Ode to Steengo is a piece based on spoetry (spam poetry) derived from Harry Harrison’s “Stainless Steel Rat” series. Polly Moller and I performed it several times as an electro-acoustic duo in 2008 and 2009, and then later in our band Reconnaissance Fly. We reprised the piece for our duo performance at The Nunnery in San Francisco on September 15. It was a more expansive interpretation, with more instrumental breaks and live processing of voices. It was also different in that I used the analog modular for the electronic parts. The Make Noise Echophon was great for processing Polly’s vocals and wind instruments. And overall, I thought this was our best performance of this piece to date. The technology, timing and overall musicianship were strong, and we both had a good time while playing. You can enjoy it in its entirety via the video below:
The performance by Pitta of the Mind at Bay Area Ladyfest in Oakland was something altogether different. Maw Shein Win and I interpreted several classic punk-rock songs as “art-damaged” music and spoken word performances. Musically, this involved a mixture of idiomatic and freeform improvisation on electric piano, mixed with some odd synth sounds. As with Steengo, the performance itself was a lot of fun, and in this case we made that a deliberate and overt part of the show. This was especially apparent in our final piece, an interpretation of The Ramones’ “Sheena is a Punk Rocker” where we invited the audience to sing along with us.
Both performances were well received by the audiences, which filled their respective venues, and of course I hope to do both again. Pitta of the Mind already has two more performances scheduled this year, and of course Polly and I perform together quite often. It is a good reminder to make time for duos as a specific performance format even while spending much time on solo work and on full-size bands.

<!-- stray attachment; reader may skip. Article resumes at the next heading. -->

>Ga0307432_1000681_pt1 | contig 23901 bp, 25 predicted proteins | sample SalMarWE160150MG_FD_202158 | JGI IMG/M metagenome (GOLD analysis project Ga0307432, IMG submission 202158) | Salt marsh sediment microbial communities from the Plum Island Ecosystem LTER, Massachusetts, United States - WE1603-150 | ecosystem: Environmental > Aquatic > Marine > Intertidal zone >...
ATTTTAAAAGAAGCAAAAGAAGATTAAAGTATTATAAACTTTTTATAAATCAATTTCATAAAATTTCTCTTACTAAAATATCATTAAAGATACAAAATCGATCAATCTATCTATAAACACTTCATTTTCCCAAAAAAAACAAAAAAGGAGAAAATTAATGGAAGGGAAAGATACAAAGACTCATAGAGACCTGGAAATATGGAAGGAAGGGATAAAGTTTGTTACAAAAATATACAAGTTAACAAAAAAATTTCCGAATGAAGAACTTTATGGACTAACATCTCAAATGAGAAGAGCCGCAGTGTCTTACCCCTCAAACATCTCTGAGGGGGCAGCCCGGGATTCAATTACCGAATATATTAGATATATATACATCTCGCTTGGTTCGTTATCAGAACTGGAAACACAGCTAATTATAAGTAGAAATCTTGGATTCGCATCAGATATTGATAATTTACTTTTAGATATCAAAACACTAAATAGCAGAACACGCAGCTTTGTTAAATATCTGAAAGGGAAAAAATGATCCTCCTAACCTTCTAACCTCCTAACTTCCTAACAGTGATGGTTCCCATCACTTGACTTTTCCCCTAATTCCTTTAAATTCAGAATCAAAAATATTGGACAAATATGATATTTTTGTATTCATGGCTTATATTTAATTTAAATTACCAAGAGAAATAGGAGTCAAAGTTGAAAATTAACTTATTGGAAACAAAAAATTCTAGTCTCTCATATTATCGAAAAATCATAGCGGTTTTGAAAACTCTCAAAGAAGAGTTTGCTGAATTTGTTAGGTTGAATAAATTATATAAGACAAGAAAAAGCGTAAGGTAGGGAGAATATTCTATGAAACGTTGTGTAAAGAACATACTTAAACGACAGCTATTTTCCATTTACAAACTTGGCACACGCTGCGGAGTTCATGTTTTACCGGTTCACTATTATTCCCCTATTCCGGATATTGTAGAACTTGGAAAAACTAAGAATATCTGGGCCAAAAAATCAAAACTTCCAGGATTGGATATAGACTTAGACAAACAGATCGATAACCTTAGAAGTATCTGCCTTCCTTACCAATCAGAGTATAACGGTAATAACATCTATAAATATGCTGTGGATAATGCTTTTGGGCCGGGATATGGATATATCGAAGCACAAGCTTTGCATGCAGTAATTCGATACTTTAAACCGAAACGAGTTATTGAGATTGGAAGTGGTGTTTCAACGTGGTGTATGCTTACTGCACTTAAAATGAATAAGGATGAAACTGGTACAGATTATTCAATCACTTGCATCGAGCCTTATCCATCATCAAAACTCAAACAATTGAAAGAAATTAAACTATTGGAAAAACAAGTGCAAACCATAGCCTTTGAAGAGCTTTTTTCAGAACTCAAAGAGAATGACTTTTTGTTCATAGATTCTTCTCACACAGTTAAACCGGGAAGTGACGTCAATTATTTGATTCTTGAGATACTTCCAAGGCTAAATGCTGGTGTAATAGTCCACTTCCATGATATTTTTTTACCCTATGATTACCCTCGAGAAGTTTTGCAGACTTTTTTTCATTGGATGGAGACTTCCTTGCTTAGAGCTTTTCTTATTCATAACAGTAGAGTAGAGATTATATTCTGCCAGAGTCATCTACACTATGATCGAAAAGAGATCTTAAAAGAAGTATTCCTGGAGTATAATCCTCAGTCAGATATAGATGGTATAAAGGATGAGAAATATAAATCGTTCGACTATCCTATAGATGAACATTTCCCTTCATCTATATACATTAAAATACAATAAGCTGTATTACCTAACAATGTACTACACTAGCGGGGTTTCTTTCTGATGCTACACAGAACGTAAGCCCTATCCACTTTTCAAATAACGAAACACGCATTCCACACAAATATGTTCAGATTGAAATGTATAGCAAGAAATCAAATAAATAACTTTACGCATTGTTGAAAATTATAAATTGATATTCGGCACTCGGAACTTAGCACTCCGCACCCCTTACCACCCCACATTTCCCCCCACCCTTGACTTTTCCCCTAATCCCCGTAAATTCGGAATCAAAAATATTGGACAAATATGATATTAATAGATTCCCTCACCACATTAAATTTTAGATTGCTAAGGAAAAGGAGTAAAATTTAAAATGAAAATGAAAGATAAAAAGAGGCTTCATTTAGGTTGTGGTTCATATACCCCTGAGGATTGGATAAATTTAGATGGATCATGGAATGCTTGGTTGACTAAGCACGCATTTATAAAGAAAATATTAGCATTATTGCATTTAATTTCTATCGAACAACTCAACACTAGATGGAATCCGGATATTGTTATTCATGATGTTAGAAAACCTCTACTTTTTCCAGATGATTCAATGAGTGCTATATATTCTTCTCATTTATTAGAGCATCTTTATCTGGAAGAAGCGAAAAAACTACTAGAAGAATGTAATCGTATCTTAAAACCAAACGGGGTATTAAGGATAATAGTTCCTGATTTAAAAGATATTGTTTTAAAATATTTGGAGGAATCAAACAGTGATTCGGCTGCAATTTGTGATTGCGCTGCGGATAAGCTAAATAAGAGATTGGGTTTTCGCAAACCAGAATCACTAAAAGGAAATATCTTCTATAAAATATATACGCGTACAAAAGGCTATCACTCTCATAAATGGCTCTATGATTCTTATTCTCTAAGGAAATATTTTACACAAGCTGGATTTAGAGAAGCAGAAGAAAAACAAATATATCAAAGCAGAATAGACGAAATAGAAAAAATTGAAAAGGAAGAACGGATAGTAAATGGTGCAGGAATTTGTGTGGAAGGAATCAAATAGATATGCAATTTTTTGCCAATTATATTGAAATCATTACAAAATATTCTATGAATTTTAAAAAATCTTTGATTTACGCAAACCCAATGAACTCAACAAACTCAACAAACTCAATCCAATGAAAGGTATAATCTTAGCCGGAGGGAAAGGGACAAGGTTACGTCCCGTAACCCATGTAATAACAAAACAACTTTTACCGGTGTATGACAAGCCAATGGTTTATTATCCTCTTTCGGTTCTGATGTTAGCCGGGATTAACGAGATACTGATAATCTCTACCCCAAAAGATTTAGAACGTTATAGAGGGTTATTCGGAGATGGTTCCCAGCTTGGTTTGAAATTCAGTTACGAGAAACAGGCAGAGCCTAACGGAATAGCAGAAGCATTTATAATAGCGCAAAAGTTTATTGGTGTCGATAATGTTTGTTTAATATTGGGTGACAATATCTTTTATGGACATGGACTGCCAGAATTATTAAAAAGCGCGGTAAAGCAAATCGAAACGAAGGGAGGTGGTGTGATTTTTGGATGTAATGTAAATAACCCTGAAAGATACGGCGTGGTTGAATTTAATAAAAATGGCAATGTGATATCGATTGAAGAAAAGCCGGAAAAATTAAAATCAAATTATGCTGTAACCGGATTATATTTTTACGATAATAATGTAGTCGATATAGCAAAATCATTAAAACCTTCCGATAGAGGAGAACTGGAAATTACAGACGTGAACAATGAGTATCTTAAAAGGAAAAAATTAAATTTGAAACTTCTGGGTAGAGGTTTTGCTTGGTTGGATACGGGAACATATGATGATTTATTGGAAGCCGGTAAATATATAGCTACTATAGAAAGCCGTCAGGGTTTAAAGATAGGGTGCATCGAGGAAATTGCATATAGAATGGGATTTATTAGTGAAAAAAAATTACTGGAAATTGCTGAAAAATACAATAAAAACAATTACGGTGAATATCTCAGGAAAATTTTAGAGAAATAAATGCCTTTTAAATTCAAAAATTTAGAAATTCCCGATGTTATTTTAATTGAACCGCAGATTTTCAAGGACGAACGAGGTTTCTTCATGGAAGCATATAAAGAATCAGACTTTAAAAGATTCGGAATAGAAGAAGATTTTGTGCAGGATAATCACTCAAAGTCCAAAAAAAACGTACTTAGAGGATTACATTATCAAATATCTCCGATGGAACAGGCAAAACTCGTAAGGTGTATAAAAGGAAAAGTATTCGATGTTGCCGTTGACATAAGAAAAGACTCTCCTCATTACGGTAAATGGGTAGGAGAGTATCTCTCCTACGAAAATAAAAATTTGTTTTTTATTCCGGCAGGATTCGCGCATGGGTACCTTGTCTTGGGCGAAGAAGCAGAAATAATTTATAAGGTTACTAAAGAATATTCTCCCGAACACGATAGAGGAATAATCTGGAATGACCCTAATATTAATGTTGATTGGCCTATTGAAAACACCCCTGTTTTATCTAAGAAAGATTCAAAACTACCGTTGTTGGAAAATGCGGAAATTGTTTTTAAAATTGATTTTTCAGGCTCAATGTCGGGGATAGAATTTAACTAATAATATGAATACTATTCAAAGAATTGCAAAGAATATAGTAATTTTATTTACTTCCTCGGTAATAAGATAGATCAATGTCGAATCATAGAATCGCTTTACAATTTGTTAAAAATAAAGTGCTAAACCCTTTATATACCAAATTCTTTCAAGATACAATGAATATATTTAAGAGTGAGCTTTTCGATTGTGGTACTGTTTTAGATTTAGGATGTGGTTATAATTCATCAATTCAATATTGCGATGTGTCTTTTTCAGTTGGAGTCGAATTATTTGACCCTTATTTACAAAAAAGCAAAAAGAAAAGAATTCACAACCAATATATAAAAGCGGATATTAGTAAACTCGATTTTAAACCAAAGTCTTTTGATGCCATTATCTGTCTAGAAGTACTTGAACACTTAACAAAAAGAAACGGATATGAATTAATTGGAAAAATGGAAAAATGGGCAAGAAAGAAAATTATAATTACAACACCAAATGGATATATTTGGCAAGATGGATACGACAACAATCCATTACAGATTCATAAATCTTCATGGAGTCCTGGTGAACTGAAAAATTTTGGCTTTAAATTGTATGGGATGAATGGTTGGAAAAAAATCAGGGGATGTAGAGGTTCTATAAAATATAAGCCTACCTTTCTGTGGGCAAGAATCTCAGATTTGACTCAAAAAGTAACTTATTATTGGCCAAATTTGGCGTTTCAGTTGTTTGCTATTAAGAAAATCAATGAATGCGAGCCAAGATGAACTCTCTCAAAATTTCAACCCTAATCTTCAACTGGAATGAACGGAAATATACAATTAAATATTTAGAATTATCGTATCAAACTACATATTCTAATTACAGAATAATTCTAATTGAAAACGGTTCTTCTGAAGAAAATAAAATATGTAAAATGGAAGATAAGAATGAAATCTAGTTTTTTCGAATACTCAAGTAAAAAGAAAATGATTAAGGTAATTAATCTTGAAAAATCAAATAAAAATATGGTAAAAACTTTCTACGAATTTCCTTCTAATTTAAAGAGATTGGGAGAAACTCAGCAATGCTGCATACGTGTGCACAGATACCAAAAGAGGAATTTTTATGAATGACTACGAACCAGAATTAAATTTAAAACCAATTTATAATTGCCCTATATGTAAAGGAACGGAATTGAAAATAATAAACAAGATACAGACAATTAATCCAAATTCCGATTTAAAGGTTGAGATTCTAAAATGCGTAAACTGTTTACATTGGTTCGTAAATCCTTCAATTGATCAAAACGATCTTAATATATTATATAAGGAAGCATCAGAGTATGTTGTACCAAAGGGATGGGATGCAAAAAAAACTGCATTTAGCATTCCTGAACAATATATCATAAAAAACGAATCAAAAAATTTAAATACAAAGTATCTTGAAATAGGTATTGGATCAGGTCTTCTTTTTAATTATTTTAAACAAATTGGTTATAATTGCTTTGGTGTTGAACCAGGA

While here, please check out my Fun with Highways article as well.
Today we look back at two Reconnaissance Fly performances in early January. The first was a return to Luna’s Cafe in Sacramento, and the second was at Revolution Cafe in West Oakland. By coincidence, we shared the bill on both nights with guitarist Luke Westbrook who was visiting from New York.
This was Reconnaissance Fly’s third gig at Luna’s – we like playing there and not just because it shares my cat’s name. But the stage was once again a bit cozy for a band of our size, even more so now that we have a fifth member, Chris Broderick on reeds (saxophone, clarinet, bass clarinet). This was our first public performance with the new quintet lineup. So it was a bit of puzzle trying to get the bass, drums, keyboard and bass flute on the stage, and still find room for the people who play them. But somehow we managed.
[Photo by Tom Djll]
Our set went well – at least, I was pretty happy with it. Our opening graphical score improvisation piece Small Chinese Gong went off without a hitch. As Neat As Wax is becoming our most consistently well-played song, as it is not too difficult and it is quite lyrical and rhythmic. Electric Rock Like a Cat and Sanse Iz Crede Nza are our most difficult, but also the most energetic and got a great response from the small but enthusiastic audience when we hit the final notes.